Friday, June 18, 2010

G F Watts - Choosing

National Portrait Gallery
This delicate yet sensuous portrait shows the seventeen-year-old Ellen Terry choosing between the camellias, which despite their luscious appearance have little scent, and the violets in her hand which are far humbler in appearance but smell sweeter. The choice, which is symbolic of that between worldly vanities and higher virtues, had a personal significance for the artist and the sitter. 1864 was the year in which Terry gave up the stage to marry Watts, thirty years her senior, and to be educated by him. The marriage lasted barely a year, and despite Watts's disapproval, Terry eventually returned to the stage. The portrait is framed in an enriched version of what became known as a Watts frame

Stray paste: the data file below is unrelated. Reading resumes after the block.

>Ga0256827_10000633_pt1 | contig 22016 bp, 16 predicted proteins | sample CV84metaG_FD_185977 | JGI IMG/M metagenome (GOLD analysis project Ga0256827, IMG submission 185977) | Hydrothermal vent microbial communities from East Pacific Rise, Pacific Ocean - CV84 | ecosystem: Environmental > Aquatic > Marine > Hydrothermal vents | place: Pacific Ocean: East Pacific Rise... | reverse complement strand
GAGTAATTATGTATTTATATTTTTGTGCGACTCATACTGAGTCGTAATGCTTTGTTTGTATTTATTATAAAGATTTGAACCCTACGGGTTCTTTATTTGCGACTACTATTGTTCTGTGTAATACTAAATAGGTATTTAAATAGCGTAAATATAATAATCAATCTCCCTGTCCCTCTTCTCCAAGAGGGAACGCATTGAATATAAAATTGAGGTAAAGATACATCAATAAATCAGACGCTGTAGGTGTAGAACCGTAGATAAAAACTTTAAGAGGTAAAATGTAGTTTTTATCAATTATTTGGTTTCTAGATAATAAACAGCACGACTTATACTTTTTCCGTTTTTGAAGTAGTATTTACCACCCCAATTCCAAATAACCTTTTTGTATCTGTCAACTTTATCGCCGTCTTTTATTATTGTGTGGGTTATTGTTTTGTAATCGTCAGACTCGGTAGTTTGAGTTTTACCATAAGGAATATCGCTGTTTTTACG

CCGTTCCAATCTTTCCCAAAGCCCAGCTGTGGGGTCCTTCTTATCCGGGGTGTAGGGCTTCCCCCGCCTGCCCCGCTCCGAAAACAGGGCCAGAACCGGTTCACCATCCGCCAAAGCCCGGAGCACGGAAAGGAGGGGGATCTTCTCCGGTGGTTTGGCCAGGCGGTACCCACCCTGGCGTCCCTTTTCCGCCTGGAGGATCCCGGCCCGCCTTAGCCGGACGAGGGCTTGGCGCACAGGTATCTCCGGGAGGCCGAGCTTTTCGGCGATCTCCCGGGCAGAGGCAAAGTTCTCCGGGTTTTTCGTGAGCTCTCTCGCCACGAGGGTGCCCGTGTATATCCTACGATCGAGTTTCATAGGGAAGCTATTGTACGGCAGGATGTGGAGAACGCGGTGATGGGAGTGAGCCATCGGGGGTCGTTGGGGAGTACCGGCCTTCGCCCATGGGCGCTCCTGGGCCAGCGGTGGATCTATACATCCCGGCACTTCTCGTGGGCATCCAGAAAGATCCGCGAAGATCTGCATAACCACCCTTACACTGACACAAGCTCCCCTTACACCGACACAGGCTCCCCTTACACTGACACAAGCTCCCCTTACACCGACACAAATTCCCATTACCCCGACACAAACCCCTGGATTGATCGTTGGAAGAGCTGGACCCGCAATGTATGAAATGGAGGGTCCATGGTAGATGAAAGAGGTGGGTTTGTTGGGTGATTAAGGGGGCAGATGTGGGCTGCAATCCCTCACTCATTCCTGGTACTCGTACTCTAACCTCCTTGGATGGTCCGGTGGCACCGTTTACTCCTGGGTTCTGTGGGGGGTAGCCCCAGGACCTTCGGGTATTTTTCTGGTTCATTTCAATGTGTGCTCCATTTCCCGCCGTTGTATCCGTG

Jo Potter said...

This is one of my favourite paintings and I have seen it at the National gallery. It is a very sensitive image. Really beautiful.

Hermes said...

I think I saw it years ago, and you are right it is beautiful. I always feel nostalgic when I see ths.